TUESDAY, Dec. 14, 2021 (HealthDay News) -- People with HIV have an added risk of heart failure, so they and their health care providers need to be alert for early signs such as shortness of breath, fatigue, leg swelling, coughing and chest pain, according to a new study.
“Cardiovascular disease has been an important concern for people with HIV for many, many years,” senior author Michael Silverberg said in a Kaiser Permanente news release. He's a research scientist and HIV epidemiologist at Kaiser's Division of Research in Oakland, Calif.
While most of the research has focused on the risk of stroke and heart attacks, this study shows that the heart impacts for people with HIV extend to end-stage conditions such as heart failure, Silverberg said.
The study included nearly 39,000 Kaiser patients with HIV and about 10 times that number without HIV. Those with HIV were 68% more likely to develop heart failure, and the highest risk was among people 40 or younger, women and Asian/Pacific Islanders, researchers found.
“In terms of young people, it’s possible that they had fewer other complicating health issues, which made heart failure stand out,” said first author Dr. Alan Go, a senior research scientist at Kaiser.
He noted that early data suggest HIV may have a greater impact on heart function in women than in men, due in part to hormones and an abnormal thickening and scarring of heart tissue known as cardiac fibrosis. But, Go added, more study is needed.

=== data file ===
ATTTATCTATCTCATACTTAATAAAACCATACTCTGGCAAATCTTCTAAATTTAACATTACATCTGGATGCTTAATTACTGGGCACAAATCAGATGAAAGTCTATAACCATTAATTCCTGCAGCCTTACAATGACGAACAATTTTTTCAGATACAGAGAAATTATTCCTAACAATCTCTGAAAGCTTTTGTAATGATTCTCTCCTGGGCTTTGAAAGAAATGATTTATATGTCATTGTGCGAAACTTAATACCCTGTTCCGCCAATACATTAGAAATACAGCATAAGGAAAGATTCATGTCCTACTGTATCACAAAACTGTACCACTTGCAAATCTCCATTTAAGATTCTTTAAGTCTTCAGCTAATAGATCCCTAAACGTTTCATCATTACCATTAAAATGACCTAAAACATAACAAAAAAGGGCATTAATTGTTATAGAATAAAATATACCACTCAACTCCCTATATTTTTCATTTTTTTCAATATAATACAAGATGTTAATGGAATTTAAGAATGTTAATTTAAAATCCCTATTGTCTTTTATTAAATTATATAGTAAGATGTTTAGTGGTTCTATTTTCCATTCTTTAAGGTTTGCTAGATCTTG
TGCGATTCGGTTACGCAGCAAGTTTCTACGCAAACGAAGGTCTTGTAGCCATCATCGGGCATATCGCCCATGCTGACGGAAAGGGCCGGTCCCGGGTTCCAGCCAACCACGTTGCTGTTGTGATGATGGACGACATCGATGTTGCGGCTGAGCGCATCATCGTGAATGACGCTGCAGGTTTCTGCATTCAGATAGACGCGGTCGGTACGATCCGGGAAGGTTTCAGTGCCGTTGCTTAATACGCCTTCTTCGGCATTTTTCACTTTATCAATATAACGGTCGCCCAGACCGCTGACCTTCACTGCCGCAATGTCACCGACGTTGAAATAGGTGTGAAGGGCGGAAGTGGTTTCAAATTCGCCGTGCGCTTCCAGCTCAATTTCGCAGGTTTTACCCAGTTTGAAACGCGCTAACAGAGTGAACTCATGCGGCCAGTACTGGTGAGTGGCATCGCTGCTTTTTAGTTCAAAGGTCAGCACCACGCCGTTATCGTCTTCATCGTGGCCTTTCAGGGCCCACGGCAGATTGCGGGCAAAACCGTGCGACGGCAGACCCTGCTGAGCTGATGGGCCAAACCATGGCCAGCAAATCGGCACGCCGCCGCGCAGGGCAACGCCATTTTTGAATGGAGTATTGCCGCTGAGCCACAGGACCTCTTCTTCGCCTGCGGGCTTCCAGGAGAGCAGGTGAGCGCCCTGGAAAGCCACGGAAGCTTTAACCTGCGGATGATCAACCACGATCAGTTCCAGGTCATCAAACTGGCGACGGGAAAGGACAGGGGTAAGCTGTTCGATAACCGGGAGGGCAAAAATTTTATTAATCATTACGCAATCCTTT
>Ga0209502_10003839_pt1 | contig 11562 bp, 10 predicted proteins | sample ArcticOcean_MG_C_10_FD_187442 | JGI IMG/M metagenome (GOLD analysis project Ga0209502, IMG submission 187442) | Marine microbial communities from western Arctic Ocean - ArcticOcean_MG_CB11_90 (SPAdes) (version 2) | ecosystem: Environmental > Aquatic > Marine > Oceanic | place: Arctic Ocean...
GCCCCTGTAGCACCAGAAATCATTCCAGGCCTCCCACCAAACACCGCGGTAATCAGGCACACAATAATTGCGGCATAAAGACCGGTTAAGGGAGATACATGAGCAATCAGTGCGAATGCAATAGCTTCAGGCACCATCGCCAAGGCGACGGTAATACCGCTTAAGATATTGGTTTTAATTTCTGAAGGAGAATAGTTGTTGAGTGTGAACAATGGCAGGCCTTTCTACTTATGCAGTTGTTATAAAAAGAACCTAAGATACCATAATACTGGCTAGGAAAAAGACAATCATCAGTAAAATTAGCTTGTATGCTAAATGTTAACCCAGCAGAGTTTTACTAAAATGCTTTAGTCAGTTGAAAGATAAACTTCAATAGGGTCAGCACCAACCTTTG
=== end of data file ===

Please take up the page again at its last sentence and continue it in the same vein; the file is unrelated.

"And, overall, not a lot is known about cardiac issues and HIV among Asians and Pacific Islanders,” he said in the release.
The study accounted for heart disease risk factors and medications to prevent heart problems, researchers said.
“Our study showed that the higher risk wasn’t due to differences in access to care,” Go said. “They were all getting the highest-quality care.”
The study also found that the added risk among people with HIV wasn't because they had more heart disease risk factors or had more heart attacks. In fact, people with HIV had fewer heart disease risk factors than those without HIV, the study found.
The authors said their findings show the need to monitor people with HIV for early signs of heart disease.
“HIV patients often receive all of their care in busy HIV primary care clinics, and it is possible that signs and symptoms of heart failure may be missed, resulting in delays in treatment,” Silverberg said.
He added that there's a need to learn more so doctors can intervene earlier.
The findings were published Dec. 13 in the journal Mayo Clinic Proceedings.
The U.S. National Heart, Lung, and Blood Institute has more on heart failure.
SOURCE: Kaiser Permanente, news release, Dec. 13, 2021